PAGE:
Baked in the oven -LAMB

This is the traditional meat that is cooked on Easter and I usually hated it! Until this year when it was really well done (the cook is in the picture, a big THANKS), so now it’s my favourite. I can’t wait to make it again and again and again…

So here’s the simplest recipe in the world: chop the meat in somewhat little pieces to get done really well, mix with salt, pepper, fresh mashed garlic, thyme and a glass of wine; put the mixture in a bag and keep in the fridge until the next day.

Take an oven tray, put the meat and a little oil and water just to cover the meat and then cook for about 2 hours in low heat. With around 15 minutes before it’s done, add another

glass of wine.

Then enjoy in Romanian style with mamaliga (polenta) and pickles (cucumbers and melons in the picture).

 

 

 

 

 

Easter Feast

Appetizers..natural and traditional…work well together and look great. This is what you will probably see on every Easter table in Romania.

So..it’s fresh cheese, cucumbers, radishes, dyied eggs, meatballs, some lamb meat specialty we call “”drob”‘, olives, cherry tomatoes and roes home made.

As dessert we have a special baked cake, a sort of Italian panettone, only it’s Romanian.

 

Easter Traditions: Egg Painting

This is the first an most important tradition on Easter in Romania and it is usually performed on Thusrday before Easter. Usually the eggs are red, but people are creative so…

Here’s what we got this year…

At first you have to degrease the eggs, this means basically wash them with some dishwashing detergent. After that, you have to boil them untill they are hard.

The warm eggs are then put into the prepared egg dye. The colors and the instructions are on the pack, so just follow the instructions, then combine the colors as you like.

Gently put the painted eggs on a newspaper to absorb the excess water.

Now we need them to be nice and shiny so just anoint the eggs with bacon or pig lard and they will look like this:

When you’re done, don’t forget to make cross with an egg on your face so you can be healthy and pink in the cheeks all summer.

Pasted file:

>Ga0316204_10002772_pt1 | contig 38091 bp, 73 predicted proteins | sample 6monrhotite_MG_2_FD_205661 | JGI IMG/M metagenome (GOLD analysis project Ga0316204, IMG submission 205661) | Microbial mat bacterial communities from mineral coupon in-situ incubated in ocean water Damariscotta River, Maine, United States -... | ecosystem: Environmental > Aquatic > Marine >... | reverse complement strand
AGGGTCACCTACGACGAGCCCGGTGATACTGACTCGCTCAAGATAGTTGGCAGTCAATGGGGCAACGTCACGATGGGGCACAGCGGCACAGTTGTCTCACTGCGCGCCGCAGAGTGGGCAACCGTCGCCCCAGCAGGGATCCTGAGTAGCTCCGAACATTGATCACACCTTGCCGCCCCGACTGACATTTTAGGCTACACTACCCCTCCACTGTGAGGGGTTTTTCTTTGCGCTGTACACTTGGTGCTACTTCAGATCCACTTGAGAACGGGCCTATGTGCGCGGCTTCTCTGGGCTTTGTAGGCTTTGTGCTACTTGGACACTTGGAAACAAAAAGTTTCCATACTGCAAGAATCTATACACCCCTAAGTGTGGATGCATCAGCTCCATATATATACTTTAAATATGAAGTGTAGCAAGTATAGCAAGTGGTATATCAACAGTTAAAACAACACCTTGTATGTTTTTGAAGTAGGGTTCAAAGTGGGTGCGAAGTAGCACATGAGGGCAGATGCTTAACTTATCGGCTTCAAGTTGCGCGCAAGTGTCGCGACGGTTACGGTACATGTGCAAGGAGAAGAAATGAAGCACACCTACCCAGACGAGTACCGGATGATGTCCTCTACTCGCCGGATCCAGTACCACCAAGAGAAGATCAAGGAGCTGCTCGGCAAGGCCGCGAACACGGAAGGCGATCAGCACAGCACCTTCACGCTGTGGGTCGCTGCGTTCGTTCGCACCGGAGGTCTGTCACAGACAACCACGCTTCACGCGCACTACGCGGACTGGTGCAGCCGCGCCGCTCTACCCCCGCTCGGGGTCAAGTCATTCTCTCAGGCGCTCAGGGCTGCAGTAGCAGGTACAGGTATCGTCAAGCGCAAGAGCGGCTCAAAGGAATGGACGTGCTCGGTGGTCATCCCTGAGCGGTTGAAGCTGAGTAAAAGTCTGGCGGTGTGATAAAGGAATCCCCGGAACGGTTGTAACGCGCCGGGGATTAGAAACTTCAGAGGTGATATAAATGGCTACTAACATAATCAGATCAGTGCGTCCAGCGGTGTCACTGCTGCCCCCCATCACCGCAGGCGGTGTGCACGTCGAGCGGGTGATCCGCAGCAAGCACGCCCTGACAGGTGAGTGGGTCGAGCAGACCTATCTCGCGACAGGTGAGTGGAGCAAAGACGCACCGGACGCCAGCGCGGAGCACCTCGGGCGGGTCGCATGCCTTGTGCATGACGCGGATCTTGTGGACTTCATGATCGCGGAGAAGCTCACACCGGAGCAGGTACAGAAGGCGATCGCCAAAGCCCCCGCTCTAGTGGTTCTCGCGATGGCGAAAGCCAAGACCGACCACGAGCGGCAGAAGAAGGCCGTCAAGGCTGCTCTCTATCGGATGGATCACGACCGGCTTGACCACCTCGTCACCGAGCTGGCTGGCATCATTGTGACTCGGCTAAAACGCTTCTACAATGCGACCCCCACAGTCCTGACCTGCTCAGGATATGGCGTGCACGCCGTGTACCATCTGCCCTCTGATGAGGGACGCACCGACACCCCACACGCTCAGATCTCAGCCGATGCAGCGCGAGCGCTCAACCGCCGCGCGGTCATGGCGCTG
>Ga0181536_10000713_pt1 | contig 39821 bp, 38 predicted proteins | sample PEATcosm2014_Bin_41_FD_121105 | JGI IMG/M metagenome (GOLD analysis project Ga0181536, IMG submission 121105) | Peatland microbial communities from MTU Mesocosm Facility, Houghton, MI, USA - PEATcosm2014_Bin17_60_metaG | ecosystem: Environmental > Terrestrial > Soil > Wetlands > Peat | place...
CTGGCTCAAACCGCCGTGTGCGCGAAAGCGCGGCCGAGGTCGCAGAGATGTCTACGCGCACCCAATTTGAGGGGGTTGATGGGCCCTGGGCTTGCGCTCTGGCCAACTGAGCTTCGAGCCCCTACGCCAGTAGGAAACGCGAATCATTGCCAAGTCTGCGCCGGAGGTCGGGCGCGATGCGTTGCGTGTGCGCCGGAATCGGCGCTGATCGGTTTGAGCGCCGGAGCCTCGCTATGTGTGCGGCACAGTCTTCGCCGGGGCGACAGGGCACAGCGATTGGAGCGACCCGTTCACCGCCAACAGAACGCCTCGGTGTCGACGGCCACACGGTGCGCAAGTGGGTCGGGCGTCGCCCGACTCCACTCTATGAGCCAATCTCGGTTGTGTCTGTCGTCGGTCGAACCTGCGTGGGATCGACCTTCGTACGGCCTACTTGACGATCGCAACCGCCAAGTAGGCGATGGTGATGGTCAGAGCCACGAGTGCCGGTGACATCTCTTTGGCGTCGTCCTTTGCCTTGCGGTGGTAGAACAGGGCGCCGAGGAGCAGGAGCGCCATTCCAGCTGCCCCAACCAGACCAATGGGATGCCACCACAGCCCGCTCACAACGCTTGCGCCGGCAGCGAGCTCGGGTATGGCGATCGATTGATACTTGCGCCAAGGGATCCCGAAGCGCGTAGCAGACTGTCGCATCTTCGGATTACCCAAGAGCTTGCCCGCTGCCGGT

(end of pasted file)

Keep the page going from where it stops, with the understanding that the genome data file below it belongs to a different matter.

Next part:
Where to spend Easter in Romania

Easter is the most important religious holiday in Romania and I think in the Orthodox Church in general and it’s related to a lot of traditions.

If you want to experience  true Romanian Easter, at least the Resurrection ceremony, you have to do it in a Moldavian monastery. We have so many and they are all so beautiful that you will definetely be impressed, no matter which one you’ll choose.

And don’t worry, they are a lot, no exageration, I only went once in a trip and visited over 20 monasteries, only the most important ones here: Manastirea Varatec – Manastirea Agapia  – Manastirea Neamt – Manastirea Secu – Manastirea Sihastria – Manastirea Voronet – Manastirea Humor- Manastirea Arbore – Manastirea Putna – Manastirea Sucevita – Manastirea Moldovita.

    

Anyway, there are many websites with photos and tourist info regarding the monasteries, but what I want to show you hopefully in my next post will be a traditional Easter family celebration with real people, real food and places.

1st pic from here, usefull webiste: http://www.romanianmonasteries.org/bucovina/all-bucovina-monasteries

The Easter Fast

The Easter Fast  is the longest and toughest fast from the Orthodox calendar. It lasts 7 weeks (26 Feb-15 Apr this year) in which the believers and keepers are forbidden to eat meat, dairy or any food that contains animal fats. Besides the alimentary fasting, they also have to behave moraly, repent, stop making sex, go to church, do good deeds.

Why I am writing about this religious custom? It is because this tradition is so big that influences food producers to launch new fast items (soy, vegetable pate, vegetable cheese, vegetable ready meals, sweets etc)  and retail companies to order and fill their shelves with vegetable based products.

Many regular consumed products throughout the year are receiving stickers “de post” (for fast) and are highly promoted. So what Romanians eat these days? A lot of french fries, rice, vegetable stew, vegetable margarine, soy schintzels, beans, cabbage, spinach, eggplant salad, vegetable soups, biscuits salami, jam and more.

Twice in this period, it is allowed to eat fish: on “Buna Vestire” (the Good News, March 25th, when Virgin Mary was announced to be Jesus Mother, by Archangel Gabriel) and also on”Florii” (the entrance of Jesus in Jerusalem a week before his crucification). On these 2 occasions, you will definetely smell fish everywhere in Romania, even if you are in a big city or in the smallest village.

As I think about these traditions, they are of course old, and people let’s say are not so into religion and penitence anymore, but at the end, these small things keep us unite and our history as nation alive. Through small customs like what we eat on a certain date and how we behave, I think all Romanians are connected.

Oh, and i forgot to say how healthy is to fast and how good can the veggies taste:) Check out some nice recipes here.